- 3 mins read
Staying on top of ever-advancing technology is not easy for retailers, and it’s often not cheap. But there are numerous ways to innovate. So how are retailers creating unique experiences?
In certain retail sub-sectors, self-service has been in use for over twenty years, largely by grocery and mass merchants. Resistance to self-service as an integral part of the customer experience stems from the sentiment that a machine cannot provide strong customer service. But aren’t reduced queues and multiple points of sale (instead of one attendant on a shop floor) a clear benefit? ‘Giving back time to shoppers is definitely a service,’ writes retail technology expert Tim Dickey.
Mr Dickey goes on to tout the use of self-service kiosks in combating department store traffic and freeing cashier staff to fulfil their other responsibilities. Plus, a reduced footprint opens up the store or makes room for more merchandise.
Early adopters of self-service kiosks such as McDonalds found that order values were thirty per cent higher than for human cashiers. Automated kiosks never forget to upsell, for one thing. For clothing retailers, the benefits may be even greater. Digital signage and well-placed touchscreens have evolved along with smartphones. Communications provider Cisco reports that over half of consumers are happy to have their measurements collected and a majority accept the storage of their purchase history if it garners them a more personalised service.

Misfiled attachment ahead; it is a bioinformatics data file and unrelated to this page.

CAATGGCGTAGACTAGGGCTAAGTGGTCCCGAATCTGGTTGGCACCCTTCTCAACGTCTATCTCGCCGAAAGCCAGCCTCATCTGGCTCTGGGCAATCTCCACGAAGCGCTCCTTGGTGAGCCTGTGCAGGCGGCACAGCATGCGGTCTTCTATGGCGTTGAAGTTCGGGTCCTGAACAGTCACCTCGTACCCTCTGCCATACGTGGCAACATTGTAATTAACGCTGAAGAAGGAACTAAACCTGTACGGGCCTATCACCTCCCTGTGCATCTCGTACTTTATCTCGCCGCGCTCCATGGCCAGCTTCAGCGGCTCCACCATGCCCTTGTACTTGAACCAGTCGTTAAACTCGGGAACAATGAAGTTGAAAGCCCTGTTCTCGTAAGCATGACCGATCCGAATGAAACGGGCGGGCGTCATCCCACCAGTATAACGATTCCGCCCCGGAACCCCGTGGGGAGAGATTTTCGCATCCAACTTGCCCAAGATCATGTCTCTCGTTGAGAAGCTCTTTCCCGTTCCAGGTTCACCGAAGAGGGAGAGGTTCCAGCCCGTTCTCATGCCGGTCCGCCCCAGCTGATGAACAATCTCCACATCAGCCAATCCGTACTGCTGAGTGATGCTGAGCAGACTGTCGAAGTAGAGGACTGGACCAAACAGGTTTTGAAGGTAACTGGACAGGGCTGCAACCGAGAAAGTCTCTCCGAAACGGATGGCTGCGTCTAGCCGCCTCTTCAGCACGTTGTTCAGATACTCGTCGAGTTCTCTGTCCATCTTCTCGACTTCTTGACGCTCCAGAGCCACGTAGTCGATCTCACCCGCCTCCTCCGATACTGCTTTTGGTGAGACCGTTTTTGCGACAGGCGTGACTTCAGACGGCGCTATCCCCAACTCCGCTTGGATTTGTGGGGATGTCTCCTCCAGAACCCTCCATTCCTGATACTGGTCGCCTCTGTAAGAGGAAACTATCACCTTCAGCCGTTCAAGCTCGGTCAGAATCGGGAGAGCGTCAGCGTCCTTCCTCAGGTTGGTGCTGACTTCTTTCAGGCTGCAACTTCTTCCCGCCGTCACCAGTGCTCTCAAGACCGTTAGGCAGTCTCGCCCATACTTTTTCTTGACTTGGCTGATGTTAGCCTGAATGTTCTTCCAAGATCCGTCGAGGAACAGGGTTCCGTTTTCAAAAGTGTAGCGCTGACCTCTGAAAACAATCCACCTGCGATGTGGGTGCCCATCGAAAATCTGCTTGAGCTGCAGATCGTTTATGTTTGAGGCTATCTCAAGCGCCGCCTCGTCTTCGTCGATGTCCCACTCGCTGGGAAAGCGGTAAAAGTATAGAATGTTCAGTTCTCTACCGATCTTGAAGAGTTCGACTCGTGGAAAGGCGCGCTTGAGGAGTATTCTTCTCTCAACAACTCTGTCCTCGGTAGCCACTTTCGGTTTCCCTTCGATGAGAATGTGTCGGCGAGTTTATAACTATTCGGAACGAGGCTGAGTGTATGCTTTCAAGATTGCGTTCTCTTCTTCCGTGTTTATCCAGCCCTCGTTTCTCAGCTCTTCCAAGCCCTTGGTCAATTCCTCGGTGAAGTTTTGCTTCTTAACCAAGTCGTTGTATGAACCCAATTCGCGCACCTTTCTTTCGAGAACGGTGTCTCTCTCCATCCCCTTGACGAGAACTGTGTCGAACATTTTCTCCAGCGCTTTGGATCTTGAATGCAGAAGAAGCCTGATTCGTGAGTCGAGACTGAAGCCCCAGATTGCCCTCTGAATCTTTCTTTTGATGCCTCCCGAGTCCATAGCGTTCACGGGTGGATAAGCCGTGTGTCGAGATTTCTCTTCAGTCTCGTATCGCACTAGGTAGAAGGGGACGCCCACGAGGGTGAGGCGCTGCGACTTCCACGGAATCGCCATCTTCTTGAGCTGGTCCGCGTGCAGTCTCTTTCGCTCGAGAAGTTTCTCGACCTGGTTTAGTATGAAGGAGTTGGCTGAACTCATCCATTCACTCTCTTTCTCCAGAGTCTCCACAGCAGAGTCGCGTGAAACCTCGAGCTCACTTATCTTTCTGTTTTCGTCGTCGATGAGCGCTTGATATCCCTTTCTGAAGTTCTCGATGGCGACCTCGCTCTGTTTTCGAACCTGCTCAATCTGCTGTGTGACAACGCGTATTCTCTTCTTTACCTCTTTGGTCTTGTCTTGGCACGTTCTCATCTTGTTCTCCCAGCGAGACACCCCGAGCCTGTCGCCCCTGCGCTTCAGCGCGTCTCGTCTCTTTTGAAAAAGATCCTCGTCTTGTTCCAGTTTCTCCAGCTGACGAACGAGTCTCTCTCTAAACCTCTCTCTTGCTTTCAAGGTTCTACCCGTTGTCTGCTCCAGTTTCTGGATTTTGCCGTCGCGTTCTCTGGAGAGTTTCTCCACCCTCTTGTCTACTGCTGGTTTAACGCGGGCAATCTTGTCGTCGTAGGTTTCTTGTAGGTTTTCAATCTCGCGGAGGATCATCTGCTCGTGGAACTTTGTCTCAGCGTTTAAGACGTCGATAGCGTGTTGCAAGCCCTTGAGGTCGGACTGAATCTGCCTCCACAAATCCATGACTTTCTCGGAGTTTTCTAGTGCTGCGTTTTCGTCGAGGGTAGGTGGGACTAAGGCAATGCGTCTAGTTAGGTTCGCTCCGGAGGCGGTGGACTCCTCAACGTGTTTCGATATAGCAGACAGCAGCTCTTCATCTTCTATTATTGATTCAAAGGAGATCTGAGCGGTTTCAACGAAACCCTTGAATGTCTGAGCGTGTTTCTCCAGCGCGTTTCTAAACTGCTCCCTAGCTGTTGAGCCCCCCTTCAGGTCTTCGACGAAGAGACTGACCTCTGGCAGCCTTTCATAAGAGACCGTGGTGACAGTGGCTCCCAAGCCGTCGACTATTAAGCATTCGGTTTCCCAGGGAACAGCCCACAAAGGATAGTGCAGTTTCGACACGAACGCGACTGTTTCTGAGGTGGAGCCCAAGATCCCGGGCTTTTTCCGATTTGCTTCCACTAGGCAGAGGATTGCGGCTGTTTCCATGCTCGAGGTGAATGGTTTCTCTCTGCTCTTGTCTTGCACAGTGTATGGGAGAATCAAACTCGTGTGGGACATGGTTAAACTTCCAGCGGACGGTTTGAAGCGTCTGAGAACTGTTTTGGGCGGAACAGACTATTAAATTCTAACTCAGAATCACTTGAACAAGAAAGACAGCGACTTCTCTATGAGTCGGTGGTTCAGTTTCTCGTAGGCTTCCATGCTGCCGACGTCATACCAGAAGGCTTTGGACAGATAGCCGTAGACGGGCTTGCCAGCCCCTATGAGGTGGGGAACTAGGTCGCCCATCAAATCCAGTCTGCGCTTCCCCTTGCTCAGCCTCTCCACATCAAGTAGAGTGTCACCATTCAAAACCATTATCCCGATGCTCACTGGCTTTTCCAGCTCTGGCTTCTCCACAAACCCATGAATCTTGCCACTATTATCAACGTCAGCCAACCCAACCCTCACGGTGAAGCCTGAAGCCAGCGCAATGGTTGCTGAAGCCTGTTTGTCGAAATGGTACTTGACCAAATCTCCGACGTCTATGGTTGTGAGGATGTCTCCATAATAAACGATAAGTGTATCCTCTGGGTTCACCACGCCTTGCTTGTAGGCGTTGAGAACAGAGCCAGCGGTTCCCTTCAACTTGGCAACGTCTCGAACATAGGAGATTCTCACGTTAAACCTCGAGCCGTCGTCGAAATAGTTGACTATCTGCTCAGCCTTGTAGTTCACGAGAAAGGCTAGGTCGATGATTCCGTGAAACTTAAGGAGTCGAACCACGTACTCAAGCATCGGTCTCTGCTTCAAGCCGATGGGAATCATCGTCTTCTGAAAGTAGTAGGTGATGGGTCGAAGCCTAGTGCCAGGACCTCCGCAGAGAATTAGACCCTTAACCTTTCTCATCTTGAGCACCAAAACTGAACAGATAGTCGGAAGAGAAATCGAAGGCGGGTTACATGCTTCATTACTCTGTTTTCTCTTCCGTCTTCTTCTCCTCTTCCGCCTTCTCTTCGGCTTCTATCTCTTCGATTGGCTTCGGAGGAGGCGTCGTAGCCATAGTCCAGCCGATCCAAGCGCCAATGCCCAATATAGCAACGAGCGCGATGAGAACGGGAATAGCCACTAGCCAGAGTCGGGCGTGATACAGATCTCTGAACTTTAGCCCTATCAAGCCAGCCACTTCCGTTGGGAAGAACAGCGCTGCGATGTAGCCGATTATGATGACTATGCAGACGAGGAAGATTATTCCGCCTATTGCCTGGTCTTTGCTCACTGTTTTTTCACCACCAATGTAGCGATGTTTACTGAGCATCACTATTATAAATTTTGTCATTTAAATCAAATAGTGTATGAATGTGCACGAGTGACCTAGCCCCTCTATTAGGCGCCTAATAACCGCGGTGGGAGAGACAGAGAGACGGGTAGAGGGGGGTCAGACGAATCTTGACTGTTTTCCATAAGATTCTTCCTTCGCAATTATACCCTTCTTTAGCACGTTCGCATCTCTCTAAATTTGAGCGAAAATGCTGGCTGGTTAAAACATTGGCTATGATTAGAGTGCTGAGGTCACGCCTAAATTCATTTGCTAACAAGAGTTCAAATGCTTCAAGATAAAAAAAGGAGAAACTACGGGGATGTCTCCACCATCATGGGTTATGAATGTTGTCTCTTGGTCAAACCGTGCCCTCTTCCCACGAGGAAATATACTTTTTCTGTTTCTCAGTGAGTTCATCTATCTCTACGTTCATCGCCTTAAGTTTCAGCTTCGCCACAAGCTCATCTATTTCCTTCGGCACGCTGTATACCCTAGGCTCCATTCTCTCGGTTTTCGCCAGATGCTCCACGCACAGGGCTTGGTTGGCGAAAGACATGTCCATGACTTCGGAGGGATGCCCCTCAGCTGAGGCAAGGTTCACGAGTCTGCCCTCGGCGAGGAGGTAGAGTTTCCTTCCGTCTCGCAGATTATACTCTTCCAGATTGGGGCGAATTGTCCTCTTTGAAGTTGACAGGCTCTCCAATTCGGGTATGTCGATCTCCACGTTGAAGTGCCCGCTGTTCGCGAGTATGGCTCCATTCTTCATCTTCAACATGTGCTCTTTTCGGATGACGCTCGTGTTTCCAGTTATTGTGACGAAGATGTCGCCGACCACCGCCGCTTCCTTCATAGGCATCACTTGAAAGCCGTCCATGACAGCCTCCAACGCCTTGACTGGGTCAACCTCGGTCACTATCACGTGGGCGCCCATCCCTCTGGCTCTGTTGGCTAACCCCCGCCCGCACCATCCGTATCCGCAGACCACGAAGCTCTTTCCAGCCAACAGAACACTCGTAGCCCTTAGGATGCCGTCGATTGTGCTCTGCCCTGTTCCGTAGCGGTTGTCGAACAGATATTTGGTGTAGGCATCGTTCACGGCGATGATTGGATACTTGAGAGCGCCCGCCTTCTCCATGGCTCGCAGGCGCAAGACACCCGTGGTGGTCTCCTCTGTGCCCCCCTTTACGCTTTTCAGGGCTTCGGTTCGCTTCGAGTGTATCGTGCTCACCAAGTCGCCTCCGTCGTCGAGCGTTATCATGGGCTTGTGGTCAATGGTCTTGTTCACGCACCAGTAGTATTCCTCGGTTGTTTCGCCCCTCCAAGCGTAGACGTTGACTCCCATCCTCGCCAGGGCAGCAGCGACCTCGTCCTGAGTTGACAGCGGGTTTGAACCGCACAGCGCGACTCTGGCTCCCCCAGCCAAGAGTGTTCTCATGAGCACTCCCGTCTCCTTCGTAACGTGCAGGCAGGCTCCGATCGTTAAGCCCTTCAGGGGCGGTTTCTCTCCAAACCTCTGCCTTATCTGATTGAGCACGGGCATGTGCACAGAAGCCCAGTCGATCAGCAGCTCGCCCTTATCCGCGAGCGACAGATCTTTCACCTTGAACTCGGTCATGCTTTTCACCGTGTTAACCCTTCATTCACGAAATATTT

Tendering and payment
Cash is still the predominant form of payment in some parts of the world, but with the enviable reductions in fraud from chip & PIN and the sheer convenience of having a host of payment possibilities in one digital wallet – offerings from Apple and Android are among the most popular – that’s changing. More and more retailers are coming on board.
Improving inventory efficiency
Retail intelligence purveyor Detego recently introduced hands-free radio-frequency identification (RFID) technology that tracks in-store inventory automatically. What items are being tried on frequently? What products make it from the fitting room to the cash register? How much stock is left at 4 o’clock and where is it? Such questions are answered without employees spending a quarter of their day back and forth between the shop floor and storeroom, scanning all and sundry with a handheld device. Instead, it all just happens. The Retail Times calls it ‘complete inventory transparency and near 100% inventory accuracy.’
In an effort to create a more overtly unique customer experience, Billabong has gone for the senses. Their sound and scent strategy relies on technology that wafts a scent carefully curated to fit their youthful brand, and matches that with the music. Both are refreshed every so often to keep things novel for repeat visitors.
However catchy the sights and sounds, it seems that gearing up stores for efficient item pick-up will soon be less of a trend and more of a necessity. More than forty per cent of the shoppers that Deloitte canvassed in last year’s holiday rush said they’d be ordering at home ahead of picking items up at the store, a figure which is only likely to increase.